16. Mr. Gupte drew our attention at the decision of the Mysore High Court in Narayana v. S. T. Authority A.I.R.1960 Mys.33 : ILR (1950) Mys.584 One of the questions that arose for consideration in that decision was whether an application for a permit under the Act can be considered to be defective when it did not deal with certain matters provided in a from prescribed under Rule 156 of the Rules framed by the State of Madras under the Act. The High Court held that such an application has to be considered to be defective and observed.
It is true that if by a rule properly made by the State, it was provided that further particulars in addition to those referred to in Clauses (a) to (e) of Section 46, should be furnished in the application, these particulars should have to be so furnished as directed by Section 46(f).But no such rule made by the State was pointed out to us. What the State did under Rule 156 was to merely prescribe the form in which an application should be made, although that form contained columns which referred to many matters not specified in Section 46.
That rule, which was made under Section 68(2)(c) of the Act prescribed only a form. It did not prescribe any particulars. That being the position, those additional matters for which columns were provided in the form prescribed by it cannot merely for that reason, claim the status of particulars prescribed by rules under the Act, and cannot, therefore, be regarded as particulars referred to in Section 46(f) of the Act.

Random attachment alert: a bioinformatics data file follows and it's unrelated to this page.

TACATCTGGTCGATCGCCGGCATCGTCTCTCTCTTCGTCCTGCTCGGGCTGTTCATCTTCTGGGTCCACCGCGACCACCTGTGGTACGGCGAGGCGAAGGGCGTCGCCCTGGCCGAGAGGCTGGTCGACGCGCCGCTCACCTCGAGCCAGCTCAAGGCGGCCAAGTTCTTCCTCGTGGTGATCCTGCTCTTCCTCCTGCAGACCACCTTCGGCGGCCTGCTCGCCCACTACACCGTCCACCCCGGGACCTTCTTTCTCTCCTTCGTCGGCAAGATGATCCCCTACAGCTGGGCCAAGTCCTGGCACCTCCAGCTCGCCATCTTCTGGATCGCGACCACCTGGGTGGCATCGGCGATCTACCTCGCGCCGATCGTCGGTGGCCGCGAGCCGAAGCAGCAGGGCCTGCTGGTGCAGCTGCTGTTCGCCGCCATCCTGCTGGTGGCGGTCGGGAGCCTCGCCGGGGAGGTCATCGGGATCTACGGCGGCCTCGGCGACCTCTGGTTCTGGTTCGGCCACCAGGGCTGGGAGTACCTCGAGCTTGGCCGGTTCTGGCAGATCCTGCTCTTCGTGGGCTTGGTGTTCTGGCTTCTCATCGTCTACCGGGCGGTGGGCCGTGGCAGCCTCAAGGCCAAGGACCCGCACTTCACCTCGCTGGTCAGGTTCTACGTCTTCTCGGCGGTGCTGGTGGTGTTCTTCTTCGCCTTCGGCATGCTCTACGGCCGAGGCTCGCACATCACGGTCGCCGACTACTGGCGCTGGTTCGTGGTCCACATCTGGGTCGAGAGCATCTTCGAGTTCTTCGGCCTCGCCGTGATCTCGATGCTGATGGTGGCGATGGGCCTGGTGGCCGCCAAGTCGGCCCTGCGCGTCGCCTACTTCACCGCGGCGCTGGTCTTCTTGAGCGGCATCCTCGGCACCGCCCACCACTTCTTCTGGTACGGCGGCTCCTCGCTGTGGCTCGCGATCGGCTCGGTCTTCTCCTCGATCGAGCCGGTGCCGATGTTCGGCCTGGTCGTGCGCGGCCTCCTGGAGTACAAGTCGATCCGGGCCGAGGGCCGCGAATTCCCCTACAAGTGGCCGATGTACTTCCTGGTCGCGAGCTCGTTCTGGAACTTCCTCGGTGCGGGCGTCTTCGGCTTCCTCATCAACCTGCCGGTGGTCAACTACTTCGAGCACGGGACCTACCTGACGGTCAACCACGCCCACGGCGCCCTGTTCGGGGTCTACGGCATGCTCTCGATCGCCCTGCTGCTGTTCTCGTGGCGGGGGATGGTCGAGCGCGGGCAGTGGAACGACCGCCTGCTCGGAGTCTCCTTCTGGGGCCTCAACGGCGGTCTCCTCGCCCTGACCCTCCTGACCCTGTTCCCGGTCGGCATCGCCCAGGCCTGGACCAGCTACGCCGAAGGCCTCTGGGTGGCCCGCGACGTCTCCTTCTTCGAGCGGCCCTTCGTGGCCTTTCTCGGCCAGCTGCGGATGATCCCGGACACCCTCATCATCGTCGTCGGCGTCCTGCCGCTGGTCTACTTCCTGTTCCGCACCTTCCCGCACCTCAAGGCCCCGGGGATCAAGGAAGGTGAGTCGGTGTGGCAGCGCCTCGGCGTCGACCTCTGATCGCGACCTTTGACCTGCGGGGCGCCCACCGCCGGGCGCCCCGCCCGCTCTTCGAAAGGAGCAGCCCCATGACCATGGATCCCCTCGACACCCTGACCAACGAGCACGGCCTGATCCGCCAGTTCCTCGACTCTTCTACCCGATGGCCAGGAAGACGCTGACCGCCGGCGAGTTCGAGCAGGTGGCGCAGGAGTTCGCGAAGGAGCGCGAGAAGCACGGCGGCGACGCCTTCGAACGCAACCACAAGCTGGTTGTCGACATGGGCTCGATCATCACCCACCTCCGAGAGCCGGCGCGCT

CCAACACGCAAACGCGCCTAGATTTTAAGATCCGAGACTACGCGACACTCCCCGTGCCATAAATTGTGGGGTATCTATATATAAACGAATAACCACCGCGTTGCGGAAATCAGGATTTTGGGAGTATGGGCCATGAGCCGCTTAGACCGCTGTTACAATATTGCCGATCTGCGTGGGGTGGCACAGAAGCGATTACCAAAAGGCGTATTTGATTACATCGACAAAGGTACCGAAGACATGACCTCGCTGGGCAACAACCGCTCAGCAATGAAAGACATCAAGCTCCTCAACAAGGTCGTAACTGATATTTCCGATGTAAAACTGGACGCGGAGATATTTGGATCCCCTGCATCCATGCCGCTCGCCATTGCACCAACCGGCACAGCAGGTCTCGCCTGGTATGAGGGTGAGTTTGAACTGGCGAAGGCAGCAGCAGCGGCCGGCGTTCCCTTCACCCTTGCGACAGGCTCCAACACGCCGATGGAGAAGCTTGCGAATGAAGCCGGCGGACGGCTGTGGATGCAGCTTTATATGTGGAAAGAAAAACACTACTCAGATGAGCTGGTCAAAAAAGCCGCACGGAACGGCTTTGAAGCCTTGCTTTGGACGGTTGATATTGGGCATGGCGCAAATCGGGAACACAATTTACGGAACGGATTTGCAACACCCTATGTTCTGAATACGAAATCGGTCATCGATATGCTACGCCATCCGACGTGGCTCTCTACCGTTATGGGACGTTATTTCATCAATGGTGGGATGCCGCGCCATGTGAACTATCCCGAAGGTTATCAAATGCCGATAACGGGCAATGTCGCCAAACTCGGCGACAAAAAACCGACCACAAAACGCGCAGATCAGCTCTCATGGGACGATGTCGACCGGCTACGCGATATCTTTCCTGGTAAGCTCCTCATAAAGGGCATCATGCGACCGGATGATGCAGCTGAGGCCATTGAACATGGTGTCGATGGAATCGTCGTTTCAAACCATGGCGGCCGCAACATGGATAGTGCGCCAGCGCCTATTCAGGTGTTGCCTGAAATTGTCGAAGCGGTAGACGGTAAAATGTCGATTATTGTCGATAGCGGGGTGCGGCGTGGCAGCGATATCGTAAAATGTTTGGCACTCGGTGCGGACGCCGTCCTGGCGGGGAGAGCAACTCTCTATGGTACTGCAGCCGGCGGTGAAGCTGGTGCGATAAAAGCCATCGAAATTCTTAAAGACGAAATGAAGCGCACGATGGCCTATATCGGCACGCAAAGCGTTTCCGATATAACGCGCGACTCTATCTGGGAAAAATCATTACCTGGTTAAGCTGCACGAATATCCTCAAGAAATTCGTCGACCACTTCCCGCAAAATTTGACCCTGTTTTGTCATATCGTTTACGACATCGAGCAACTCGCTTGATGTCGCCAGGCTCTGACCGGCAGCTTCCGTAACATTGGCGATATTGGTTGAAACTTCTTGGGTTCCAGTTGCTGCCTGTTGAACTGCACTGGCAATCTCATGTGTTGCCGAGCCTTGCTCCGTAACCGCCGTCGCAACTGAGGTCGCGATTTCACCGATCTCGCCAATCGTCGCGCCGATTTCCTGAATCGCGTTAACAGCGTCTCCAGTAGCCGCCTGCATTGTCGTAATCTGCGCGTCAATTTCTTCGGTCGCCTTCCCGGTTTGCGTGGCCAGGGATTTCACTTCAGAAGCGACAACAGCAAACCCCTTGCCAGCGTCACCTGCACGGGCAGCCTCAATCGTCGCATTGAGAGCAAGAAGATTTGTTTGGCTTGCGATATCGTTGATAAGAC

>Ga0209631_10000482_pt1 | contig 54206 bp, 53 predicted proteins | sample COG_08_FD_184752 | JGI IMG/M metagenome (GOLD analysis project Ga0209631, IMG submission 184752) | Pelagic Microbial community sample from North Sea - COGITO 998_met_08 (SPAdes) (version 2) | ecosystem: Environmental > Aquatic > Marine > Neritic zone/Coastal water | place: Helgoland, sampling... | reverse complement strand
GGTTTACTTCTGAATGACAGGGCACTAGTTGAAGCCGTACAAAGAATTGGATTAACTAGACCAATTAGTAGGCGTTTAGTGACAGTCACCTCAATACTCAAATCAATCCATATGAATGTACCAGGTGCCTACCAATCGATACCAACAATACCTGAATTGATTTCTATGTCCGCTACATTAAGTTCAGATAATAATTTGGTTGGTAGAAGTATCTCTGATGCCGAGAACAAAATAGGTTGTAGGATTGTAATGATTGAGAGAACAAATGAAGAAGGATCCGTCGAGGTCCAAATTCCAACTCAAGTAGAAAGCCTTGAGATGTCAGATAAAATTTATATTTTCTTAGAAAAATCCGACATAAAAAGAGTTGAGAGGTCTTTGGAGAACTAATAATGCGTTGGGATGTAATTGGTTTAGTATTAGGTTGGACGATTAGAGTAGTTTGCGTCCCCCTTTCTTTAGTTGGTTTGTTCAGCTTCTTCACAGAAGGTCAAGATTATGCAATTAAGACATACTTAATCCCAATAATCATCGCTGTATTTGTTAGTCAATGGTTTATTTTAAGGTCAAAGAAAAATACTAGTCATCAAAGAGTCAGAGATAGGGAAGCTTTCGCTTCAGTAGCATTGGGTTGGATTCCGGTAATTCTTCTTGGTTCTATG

We are not inclined to agree with this reasoning of the learned Judges of the Mysore High Court. We have already held that the form prescribed by the State Government under the rules becomes part of the rule itself, which the State Government is competent to frame. Therefore the contention of Mr. Gupte that in prescribing the form the State Government has exceeded its rule-making power, cannot be accepted.